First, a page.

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Not one of his better moments: Adam Hills hosts The Last Leg, whose segment on Iain Duncan Smith and the incapacity benefit deaths lost its footing.

Not one of his better moments: Adam Hills hosts The Last Leg, whose segment on Iain Duncan Smith and the incapacity benefit deaths lost its footing [Image not from the September 4 show].

Thank goodness the makers of one mainstream TV programme were willing to cover the release of incapacity benefit death statistics by the Department for Work and Pensions – but isn’t it a shame the coverage was derailed because of the comment they used to start the item?

One might expect The Last Leg to cover Iain Duncan Smith’s treatment of people on incapacity benefits, but it was not a certainty – This Writer was sending direct messages to the production team via Twitter in advance of the release on August 27, with no response. Has anybody seen coverage on any other mainstream UK TV programme – a news programme, possibly?

So it was a delight to see a figure of the Grim Reaper, with a photograph of the Gentleman Ranker stuck to its face, on Adam Hills’ desk in the advert that ran ahead of tonight’s (September 4) show.

Unfortunately, the producers had chosen to start the show with a comment that proved unfortunate. A viewer had tweeted to ask if it was okay that the release of the figures showed people were more likely to die after being found fit for work by the DWP than from being murdered.

This week’s guest, Lee Mack, interjected to point out that anyone who is murdered is going to be dead anyway, and that the statistical likelihood of being murdered in the UK is very small, so the comment didn’t mean very much at all.

The point that was being made – and missed by Lee – was that murder is illegal in this country. Anybody found guilty, in a court of law, of committing murder is sentenced to life imprisonment.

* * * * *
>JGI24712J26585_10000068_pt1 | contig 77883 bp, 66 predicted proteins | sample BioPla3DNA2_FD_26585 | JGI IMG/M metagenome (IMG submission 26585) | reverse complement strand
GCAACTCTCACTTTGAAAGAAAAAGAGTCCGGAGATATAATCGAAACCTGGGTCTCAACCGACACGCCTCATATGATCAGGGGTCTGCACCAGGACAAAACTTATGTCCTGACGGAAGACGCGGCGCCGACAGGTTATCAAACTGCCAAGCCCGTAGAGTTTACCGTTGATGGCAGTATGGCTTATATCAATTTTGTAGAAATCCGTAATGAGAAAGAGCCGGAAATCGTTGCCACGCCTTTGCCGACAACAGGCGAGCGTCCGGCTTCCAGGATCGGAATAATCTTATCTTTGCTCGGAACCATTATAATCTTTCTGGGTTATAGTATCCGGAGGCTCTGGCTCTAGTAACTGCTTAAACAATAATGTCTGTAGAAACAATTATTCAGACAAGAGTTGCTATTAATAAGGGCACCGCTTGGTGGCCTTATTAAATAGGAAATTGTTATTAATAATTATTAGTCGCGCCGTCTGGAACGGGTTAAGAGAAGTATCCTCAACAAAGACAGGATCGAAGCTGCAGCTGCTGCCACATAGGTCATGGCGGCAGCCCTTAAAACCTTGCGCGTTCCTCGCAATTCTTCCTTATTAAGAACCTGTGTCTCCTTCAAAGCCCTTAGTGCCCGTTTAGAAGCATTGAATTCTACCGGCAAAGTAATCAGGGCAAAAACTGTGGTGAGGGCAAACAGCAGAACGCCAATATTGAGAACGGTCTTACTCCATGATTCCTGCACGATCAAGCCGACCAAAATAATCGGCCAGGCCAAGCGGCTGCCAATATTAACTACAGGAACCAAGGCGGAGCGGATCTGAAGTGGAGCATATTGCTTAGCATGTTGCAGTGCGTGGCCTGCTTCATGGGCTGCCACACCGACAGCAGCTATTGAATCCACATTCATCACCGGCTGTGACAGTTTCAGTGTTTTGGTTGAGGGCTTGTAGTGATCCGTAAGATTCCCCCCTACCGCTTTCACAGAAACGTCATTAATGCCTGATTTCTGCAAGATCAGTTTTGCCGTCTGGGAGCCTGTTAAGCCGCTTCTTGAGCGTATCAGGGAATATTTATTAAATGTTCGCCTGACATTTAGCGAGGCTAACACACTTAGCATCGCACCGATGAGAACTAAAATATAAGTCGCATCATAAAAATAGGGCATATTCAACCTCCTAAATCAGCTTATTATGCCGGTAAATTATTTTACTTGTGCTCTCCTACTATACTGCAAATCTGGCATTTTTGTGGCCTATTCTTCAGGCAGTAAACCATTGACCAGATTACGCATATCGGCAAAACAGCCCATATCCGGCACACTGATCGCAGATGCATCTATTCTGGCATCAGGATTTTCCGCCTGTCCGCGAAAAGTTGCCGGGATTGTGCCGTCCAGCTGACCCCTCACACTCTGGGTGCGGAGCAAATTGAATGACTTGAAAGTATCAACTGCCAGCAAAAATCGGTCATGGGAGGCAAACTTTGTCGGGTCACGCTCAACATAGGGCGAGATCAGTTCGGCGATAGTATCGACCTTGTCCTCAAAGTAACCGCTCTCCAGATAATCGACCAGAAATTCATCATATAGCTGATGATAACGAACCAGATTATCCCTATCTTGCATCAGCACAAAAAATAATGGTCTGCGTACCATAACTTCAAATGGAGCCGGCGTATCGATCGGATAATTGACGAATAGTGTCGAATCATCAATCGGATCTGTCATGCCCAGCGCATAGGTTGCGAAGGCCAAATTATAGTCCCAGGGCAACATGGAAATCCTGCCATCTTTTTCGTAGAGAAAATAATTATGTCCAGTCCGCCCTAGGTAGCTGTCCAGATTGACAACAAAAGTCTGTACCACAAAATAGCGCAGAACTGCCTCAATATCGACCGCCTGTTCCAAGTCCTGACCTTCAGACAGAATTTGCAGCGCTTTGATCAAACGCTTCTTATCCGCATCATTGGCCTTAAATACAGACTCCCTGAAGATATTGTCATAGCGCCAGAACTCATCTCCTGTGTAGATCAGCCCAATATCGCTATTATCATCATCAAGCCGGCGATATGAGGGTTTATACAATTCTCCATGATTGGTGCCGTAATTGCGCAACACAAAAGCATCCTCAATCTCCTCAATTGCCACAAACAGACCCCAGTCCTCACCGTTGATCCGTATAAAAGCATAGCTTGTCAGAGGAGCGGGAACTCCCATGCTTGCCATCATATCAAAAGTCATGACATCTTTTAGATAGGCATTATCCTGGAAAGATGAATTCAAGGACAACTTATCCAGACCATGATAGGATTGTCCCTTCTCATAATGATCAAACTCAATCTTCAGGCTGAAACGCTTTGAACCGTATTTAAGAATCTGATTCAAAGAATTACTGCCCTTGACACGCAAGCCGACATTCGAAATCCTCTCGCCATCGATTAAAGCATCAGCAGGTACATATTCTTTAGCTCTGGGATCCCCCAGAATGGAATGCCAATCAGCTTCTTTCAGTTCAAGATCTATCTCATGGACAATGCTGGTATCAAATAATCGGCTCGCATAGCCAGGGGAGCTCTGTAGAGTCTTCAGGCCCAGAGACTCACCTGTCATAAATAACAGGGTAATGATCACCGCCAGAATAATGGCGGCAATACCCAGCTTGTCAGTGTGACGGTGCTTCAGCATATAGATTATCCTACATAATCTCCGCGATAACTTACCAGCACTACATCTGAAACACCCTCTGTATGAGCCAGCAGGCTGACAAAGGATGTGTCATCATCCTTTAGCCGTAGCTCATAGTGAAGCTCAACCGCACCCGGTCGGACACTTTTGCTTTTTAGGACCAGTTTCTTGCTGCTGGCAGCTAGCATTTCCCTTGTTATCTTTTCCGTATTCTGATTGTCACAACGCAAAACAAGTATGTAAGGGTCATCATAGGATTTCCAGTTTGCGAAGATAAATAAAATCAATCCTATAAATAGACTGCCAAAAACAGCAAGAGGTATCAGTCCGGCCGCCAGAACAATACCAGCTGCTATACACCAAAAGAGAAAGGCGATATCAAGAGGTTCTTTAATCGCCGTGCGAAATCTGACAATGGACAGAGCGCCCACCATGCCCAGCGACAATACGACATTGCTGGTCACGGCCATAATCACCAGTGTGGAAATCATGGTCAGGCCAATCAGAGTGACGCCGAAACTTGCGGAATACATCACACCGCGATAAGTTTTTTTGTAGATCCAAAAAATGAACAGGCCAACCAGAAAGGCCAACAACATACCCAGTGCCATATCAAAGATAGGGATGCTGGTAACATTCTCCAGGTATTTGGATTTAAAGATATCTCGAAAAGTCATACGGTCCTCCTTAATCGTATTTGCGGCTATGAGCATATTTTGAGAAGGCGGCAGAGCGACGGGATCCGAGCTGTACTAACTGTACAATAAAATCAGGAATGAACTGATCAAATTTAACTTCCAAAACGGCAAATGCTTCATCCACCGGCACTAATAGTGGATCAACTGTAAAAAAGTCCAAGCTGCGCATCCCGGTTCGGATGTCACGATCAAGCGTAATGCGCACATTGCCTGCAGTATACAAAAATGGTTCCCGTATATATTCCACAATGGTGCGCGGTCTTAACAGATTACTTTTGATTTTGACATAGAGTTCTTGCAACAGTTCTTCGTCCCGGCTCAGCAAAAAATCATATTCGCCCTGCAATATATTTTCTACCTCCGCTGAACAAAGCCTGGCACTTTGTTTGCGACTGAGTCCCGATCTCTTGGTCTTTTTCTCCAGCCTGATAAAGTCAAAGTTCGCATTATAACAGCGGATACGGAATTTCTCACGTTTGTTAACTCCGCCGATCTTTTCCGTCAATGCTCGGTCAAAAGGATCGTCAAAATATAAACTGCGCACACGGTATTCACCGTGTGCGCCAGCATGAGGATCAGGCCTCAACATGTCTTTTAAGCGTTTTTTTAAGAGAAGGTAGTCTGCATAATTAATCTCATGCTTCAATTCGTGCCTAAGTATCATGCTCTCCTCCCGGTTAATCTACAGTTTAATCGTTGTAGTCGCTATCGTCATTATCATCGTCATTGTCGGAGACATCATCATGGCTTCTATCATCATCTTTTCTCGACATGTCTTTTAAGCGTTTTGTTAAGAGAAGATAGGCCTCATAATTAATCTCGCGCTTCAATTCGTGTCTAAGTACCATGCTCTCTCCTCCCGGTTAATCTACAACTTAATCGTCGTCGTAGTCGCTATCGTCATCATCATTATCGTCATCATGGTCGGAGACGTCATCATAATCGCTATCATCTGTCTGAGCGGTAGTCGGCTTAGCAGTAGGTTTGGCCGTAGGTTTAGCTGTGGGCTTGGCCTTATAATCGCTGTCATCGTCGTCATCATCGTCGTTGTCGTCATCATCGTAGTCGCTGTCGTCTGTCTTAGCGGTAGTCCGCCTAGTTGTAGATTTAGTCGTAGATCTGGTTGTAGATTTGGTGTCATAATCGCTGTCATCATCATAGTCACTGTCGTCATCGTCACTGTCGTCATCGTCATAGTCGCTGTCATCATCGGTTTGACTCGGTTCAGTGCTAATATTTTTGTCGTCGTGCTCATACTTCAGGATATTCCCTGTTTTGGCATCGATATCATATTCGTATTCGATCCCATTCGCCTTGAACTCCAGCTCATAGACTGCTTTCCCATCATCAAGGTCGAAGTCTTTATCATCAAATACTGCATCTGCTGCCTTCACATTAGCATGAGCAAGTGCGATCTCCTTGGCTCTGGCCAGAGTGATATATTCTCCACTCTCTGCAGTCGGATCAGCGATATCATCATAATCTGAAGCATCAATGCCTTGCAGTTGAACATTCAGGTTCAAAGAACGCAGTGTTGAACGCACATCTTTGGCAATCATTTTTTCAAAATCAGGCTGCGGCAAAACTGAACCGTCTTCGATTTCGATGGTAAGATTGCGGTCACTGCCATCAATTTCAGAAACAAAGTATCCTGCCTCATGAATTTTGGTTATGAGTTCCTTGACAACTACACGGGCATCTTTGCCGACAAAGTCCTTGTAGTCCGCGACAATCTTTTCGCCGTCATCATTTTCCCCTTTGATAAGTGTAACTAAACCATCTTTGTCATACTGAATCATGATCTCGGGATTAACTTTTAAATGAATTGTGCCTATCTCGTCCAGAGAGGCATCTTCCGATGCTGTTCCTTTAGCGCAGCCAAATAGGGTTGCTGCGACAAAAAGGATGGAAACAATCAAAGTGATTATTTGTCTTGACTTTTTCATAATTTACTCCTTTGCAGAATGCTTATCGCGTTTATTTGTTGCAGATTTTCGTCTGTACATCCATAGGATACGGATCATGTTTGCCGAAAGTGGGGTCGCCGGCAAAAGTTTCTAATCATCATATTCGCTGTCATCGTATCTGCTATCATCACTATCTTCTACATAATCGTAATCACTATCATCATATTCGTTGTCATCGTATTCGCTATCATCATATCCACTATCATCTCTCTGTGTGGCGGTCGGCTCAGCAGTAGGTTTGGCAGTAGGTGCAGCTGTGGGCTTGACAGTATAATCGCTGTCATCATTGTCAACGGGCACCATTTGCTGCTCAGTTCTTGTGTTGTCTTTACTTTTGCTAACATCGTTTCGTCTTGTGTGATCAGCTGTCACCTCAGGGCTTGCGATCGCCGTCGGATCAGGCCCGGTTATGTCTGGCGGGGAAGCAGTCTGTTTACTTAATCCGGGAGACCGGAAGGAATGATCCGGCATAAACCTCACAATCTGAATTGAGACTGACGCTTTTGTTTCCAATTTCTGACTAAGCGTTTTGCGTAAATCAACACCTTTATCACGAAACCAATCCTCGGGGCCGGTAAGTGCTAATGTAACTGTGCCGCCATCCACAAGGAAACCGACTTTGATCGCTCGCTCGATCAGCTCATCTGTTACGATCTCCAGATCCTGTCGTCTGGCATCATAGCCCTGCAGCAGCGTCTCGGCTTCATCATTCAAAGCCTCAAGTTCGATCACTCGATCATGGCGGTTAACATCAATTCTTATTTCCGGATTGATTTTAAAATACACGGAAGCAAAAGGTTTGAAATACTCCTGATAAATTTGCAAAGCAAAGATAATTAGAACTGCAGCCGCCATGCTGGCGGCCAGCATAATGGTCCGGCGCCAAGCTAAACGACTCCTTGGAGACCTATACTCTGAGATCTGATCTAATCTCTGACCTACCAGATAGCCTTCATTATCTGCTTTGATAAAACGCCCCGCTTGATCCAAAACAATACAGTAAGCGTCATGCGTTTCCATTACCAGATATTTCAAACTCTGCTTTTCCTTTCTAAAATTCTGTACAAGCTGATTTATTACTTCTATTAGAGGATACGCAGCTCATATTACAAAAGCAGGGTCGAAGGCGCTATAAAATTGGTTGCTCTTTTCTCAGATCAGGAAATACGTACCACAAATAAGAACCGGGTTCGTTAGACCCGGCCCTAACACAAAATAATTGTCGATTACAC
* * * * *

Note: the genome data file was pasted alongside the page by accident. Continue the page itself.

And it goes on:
But it is perfectly legal to find a person with serious long-term illnesses or disabilities fit for work, cut them off from the payments to which they are entitled – and on which they rely for their continued existence, subject them to extreme stress that is likely to worsen their medical condition and seriously disturb their mental health…

… and then wait for them to die of the worsened condition – or commit suicide – and say nature took its course.

We shouldn’t blame Lee Mack. He’s a very shallow person when he’s on shows like this – and tends to say anything he thinks will get a laugh, without considering any knock-on effects. But any one of the three hosts – Mr Hills, Alex Brooker or Josh Widdicombe – would have been well within their rights to cut him short and tell him, in the words of one of the show’s catchphrases: “Don’t be a dick!”

Who knows? The interjection might turn out to be highly lucrative for Mr Mack. The DWP, at least, owes him some form of payment for the service he performed for the government and Iain Duncan Smith.

Some of us are less well-pleased.

One problem with the figures, cited by Adam Hills, was the fact that they are so vague that it is very hard to understand what they mean. But then – as mentioned at the top of this article – the production team has a direct line of contact with the person who requested those figures in the first place.

All they had to do was ask. Why didn’t they?

Still, the story isn’t over and This Writer is working hard to get more figures, along with clarity on what is already available.

Let’s hope they get it right next time.

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